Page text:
in thinking that some/alot of people go to A and E without a good reason(267 Posts)
im just wathing 24 hours in a&e and a mum took her child to hospital because he has hayfever. also i see loads of posters at bus stops it says things like have a back ache, see your GP do not do to a&e. seen a few other similar things. is this because there are a lot of people going to hospital when they don't need to or is it just a general thing to make people more aware.
People end up going to A&E because it's almost impossible to get GP appointments these days.
I think it's a bit of a catch 22 for some people
They can't get a Drs appointment for over a week, so they end up in A&E because there are no walk-in clinics in their area.
Doesn't make it right though if it's not an emergency.
Yes, just shouting at the tv myself - give him some piriton and an eye bath. Massive long wait and a pharmacist could have sorted this.
they take the whole family
NO DAD - you stay at home with teh siblings
A lot of people seem to think a&e is an instant GP appointment. They complain as well when serious cases get seen first.
It's like when someone calls an ambulance for a sprained ankle and think they'll get seen first because they came in an ambulance.
a couple of years ago dd1 (she was 3 at the time) had some sort of severe allergic reaction. she had come out in a rash, was floppy and was struggling to breathe
i was holding her up, scared to death she had something awful wrong with her while some stupid fucking idiot was holding the queue up with a sprained ankle or something
i swear i was this close to giving her something real to go to fucking a and e about
dd was fine in the end but she might not have been, un necessary a&e hoggers piss me right off
I've worked in A&E and people most definitely use it inappropriately. My favourite was a chap I saw at 3 am on a Sunday morning, who wanted something for his itching. I asked how long he had been itching for, and he said 13 years.
So, definitely an emergency then?
I worked as an A&E doctor for 2 years.
My favourite case was a woman who looked like Tanya Turner from Footballers' Wives.
I was on triage that day. She came in and said she had broken a nail. She had long false nails and the tip of one was broken.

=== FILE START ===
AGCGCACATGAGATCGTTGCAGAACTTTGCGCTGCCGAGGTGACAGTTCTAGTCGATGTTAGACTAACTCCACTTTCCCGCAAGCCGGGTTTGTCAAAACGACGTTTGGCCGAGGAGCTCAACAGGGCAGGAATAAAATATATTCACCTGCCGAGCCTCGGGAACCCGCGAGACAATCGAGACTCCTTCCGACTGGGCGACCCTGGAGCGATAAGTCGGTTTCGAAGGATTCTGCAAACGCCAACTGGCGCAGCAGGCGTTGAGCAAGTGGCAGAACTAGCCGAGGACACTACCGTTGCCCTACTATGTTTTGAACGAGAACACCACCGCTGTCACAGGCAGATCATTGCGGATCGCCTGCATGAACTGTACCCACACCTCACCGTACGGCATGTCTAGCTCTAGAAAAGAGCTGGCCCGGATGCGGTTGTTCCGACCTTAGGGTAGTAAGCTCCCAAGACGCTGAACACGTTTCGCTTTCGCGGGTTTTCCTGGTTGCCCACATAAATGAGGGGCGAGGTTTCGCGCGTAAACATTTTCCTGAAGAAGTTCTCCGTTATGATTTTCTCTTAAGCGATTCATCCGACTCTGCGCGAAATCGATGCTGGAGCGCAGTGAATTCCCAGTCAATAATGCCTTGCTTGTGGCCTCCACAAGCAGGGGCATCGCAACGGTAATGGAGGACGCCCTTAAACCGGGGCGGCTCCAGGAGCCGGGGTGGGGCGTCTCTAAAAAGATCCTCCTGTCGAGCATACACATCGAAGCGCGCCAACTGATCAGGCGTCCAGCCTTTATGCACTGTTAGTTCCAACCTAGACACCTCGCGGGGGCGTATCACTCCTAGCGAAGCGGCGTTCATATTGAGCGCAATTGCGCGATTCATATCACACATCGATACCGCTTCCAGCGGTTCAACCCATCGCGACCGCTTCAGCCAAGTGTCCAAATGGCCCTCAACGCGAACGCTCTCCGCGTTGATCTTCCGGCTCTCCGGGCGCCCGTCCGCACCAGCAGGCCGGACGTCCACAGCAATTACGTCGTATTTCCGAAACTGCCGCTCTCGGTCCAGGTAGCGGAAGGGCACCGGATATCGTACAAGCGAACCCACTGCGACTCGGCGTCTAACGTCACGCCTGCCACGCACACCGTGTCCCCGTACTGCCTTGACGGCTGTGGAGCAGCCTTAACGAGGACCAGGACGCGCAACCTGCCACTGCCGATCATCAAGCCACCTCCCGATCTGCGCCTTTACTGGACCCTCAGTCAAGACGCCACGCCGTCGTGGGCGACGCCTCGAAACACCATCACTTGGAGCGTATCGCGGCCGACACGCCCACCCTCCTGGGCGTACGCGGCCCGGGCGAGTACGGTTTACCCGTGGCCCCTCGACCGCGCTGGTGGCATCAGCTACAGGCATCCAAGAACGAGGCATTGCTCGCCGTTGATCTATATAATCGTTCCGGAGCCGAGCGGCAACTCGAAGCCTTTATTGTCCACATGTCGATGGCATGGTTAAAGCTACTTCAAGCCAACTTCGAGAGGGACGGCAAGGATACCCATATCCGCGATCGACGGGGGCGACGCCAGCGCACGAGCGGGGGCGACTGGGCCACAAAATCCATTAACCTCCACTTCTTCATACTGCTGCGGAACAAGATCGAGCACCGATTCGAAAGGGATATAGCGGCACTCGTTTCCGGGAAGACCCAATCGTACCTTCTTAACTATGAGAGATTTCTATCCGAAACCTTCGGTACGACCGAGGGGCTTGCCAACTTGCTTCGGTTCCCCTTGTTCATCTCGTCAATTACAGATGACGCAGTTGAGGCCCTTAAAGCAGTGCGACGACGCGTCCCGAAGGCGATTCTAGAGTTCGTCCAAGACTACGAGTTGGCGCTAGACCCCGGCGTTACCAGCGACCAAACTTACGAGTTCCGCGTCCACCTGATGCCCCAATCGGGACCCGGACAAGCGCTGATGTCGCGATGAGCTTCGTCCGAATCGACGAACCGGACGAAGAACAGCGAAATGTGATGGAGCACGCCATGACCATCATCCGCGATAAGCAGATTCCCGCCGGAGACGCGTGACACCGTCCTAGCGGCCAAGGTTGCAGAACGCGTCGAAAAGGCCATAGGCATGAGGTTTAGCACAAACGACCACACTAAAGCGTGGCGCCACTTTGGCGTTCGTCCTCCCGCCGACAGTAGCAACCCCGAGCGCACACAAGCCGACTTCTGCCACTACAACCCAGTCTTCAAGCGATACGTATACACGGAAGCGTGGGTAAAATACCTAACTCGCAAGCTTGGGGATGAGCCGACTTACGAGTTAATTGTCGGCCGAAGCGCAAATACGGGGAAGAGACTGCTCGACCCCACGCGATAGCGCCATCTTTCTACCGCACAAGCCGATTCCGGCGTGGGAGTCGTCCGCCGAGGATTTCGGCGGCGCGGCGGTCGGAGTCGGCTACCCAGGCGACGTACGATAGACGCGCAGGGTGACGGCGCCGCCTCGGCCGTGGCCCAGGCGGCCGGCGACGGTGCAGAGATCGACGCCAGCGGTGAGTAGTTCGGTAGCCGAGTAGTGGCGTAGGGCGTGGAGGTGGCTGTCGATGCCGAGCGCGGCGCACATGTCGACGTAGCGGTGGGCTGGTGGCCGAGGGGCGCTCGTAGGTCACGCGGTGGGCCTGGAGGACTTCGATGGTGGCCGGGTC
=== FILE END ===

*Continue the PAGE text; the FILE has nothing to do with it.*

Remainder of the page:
I was only a junior doc and had done all this training in the "legitimate complaint". It is when a patient comes to see the doctor with a serious or embarrassing problem, but when they face the doctor they are too embarrassed or afraid to discuss it so suddenly start discussing a different issue.
I figured this was her legitimate complaint and the real reason she had come in was far more serious, so I got my senior.
Senior doc asked her what the problem was and when she showed the senior doc her nail, senior doc said she needed to cut it off.
Patient asked "with scissors or a nail clipper"?
Senior doctor then exploded and gave her a bollocking.
I know many will disagree but I think that A&E departments should start saying "No". There should be a set up so if you go to A&E they will book you in for an appointment with your GP 2 or 3 days after you would get it if you had contacted your GP directly.
A&E is Accident and Emergency not IATFLTBMAA (
I am too fucking lazy to bother making an appointment with- --my GP)
Lets keep A&E for real emergencies.
They do say no.
We had this staff grade doctor who we nicknamed House as he had such a grumpy and rude manner.
He once rugby tackled a frequent flyer to the ground.
YANBU I used to work in a&e and we got some ridiculous attendances. One that sticks in my mind is the lady who phoned an ambulance and demanded to be taken in because she didn't have a plaster to put on her toddlers knee. Apparently the ambulance didn't have a plaster either . And the woman who brought her granddaughter in by ambulance because she got shampoo in her eyes when she was washing her hair. The best one was the bloke who was livid because I confirmed that 'his' ambulance wouldn't in fact wait until he had been seen for his minor cough and take him home again.
I had a woman who just looked like a sprained ankle, but the way she was limping and crying in agony I thought I better get an x ray to be sure.
She had tripped on a pavement.
I put the x ray on the board and said "good news there is no fractured bones".
She stood up, and shouted "good news? GOOD NEWS? Thats my fucking compo gone"
She then flounced off out of the cubicle and the limp vanished!
*People end up going to A&E because it's almost impossible to get GP appointments these days*
Speak for yourself. In my area, kent, you get an appointment within 48 hours.